The redistribution and donation of food surpluses are promoted through specific fiscal and administrative incentives, at European and national level. With the dual objective of reducing food waste and providing support to sections of the population living in conditions of poverty. The ABC to follow.
1) Food donations, EU guidelines
The European Commission published in 2017 the 'EU guidelines on food donation' (1,2). The document considers the roles of donor organizations (agribusinesses, food processing, distribution, food service) and the receiving organizations, which manage the redistribution (also indirectly).
Food donations they must meet the requirements established in the EU for the production and distribution of food. With particular regard to:
– food safety (e.g. registration of all operators, self-monitoring, traceability, risk analysis and management),
– mandatory information to the consumer, on pre-packed and non-packaged foods, through labels or stickers and/or accompanying documents.
1.2) Possible exceptions
Some exceptions quality management systems can be established, on the basis of the objectives of reducing food waste and social solidarity, without ever giving up food safety requirements. It is therefore useful to contemplate these hypotheses, and their operating conditions, in organizational procedures.
It can be introduced for example the possibility of recovering whole foods in damaged packages or with printing errors, provided that their effective safety is verified and in any case guarantee the supply to end users of the information required as mandatory on the label,
The comunication of Brussels then indicates the possibility of derogating from the registration obligations of some operators partner of the receiving organizations. In cases of marginal supplies, limited locally, or activities that are limited to logistics and transport (excluding products of animal origin, as they are more vulnerable).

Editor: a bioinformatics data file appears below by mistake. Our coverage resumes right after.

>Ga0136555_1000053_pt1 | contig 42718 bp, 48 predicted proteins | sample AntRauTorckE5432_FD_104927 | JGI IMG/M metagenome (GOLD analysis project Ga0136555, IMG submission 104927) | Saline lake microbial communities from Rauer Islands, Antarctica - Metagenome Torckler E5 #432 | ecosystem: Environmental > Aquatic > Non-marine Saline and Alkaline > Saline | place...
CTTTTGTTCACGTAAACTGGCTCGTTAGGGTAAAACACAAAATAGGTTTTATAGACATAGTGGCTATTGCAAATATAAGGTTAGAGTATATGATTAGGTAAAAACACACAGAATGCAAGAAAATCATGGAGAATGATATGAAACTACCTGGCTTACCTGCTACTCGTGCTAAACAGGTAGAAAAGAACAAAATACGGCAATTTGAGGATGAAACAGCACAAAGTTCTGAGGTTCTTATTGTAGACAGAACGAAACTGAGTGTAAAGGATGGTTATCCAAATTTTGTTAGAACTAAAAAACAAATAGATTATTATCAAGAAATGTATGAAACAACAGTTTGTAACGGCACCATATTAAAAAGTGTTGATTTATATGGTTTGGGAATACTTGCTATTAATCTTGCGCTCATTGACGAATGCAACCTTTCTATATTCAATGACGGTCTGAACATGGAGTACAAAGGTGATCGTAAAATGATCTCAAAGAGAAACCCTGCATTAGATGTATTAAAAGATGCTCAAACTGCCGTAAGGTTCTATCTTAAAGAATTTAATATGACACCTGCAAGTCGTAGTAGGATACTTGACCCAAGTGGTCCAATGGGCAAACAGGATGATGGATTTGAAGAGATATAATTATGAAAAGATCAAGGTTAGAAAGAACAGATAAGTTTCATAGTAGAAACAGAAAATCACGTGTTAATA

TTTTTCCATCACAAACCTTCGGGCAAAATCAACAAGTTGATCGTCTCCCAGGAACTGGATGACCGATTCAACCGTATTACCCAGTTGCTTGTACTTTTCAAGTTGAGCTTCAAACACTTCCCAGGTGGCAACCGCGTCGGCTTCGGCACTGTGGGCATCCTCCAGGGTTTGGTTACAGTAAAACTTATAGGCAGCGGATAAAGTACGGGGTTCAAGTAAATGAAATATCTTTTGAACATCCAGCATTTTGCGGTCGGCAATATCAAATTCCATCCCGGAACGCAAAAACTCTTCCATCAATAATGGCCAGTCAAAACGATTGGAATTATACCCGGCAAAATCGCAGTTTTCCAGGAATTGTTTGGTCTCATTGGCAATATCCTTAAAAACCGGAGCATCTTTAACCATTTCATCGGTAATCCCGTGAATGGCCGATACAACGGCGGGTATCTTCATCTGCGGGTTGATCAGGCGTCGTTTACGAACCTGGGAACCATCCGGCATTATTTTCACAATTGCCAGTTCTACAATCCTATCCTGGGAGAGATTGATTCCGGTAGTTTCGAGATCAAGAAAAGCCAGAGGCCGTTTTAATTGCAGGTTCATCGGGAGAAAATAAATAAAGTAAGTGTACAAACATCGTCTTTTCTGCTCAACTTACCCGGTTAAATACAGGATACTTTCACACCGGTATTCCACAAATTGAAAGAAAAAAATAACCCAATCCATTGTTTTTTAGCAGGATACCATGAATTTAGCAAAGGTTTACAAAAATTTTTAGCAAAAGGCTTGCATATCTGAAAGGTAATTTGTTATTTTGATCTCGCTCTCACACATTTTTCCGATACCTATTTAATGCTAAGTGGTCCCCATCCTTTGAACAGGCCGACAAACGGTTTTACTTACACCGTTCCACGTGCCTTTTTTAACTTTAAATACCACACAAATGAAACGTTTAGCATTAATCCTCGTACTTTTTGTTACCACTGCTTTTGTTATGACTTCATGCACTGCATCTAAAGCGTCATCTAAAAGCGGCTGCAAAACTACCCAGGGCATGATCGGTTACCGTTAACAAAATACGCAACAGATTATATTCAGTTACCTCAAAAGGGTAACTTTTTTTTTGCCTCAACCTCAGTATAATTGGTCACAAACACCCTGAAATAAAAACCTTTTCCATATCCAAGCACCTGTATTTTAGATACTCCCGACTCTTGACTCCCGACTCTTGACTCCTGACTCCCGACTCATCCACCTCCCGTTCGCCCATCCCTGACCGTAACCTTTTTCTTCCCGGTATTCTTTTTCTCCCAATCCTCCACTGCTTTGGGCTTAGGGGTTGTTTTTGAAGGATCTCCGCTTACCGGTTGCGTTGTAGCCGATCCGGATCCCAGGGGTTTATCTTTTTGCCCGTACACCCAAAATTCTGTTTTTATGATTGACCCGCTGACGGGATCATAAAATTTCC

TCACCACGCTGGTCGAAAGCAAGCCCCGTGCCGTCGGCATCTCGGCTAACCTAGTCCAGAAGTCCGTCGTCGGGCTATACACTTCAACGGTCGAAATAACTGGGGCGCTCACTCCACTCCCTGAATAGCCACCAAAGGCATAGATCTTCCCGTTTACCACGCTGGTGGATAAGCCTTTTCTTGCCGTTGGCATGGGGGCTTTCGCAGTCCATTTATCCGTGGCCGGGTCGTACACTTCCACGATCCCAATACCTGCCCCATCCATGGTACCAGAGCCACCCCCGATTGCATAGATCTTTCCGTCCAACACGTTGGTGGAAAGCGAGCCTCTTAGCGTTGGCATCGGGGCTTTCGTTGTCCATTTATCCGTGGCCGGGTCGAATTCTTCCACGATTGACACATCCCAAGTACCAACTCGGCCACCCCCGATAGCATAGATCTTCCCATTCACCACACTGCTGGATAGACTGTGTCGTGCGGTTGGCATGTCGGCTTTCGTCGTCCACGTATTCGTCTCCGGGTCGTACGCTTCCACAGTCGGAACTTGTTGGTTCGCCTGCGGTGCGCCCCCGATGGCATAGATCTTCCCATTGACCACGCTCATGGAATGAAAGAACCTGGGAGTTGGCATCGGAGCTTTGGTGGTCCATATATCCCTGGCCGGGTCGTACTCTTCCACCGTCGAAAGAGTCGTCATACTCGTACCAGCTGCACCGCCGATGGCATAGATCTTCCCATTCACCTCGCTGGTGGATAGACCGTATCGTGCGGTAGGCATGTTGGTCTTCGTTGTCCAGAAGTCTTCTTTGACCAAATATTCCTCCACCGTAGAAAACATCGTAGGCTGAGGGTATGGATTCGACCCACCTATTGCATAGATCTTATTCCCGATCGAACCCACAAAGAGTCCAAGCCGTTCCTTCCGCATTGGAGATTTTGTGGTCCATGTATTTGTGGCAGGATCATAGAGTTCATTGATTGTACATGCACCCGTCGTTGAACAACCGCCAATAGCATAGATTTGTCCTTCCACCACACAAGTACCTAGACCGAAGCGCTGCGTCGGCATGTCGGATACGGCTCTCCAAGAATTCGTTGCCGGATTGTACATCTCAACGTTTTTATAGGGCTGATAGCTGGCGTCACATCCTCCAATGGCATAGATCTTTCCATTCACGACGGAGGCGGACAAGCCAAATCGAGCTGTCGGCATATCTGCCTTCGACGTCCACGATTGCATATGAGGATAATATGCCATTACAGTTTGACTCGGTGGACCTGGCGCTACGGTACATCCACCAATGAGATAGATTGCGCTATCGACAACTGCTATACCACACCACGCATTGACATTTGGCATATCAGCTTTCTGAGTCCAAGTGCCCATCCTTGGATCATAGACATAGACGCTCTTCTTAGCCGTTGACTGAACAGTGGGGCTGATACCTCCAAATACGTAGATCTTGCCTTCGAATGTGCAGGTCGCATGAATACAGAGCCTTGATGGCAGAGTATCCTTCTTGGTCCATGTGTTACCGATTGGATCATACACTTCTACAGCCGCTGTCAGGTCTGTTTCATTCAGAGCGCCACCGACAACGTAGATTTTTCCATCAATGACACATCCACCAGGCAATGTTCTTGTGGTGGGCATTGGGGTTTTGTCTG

2) Food surpluses. The Gadda law in Italy
In Italy the Gadda law preceded the EU guidelines, in clarifying the possibility of donating food surpluses for social purposes. With tax incentives - income taxes and VAT as well as, at the discretion of the Municipalities, waste tariffs - on donations to the poor.
2.1) Hierarchy of surpluses
Donations can be performed under the following conditions:
- products labeled non-compliant with the legislation can be donated, unless the non-conformities concern the expiration date or the indication of allergens (and it is not possible to correct them, as the relative information is available and added in an appropriate manner , e.g. stickers on packaging),
– products with exceeded minimum shelf life can be donated, provided obviously in suitable conditions,
– products unfit for human consumption can be used for animal feed or the production of compost. (3)
2.2) Simplifications and guidelines
A significant simplification, with respect to the application of the requirements regarding the registration of operators, is the qualification as final consumers of public and private non-profit entities that carry out free distribution of food products (4,5).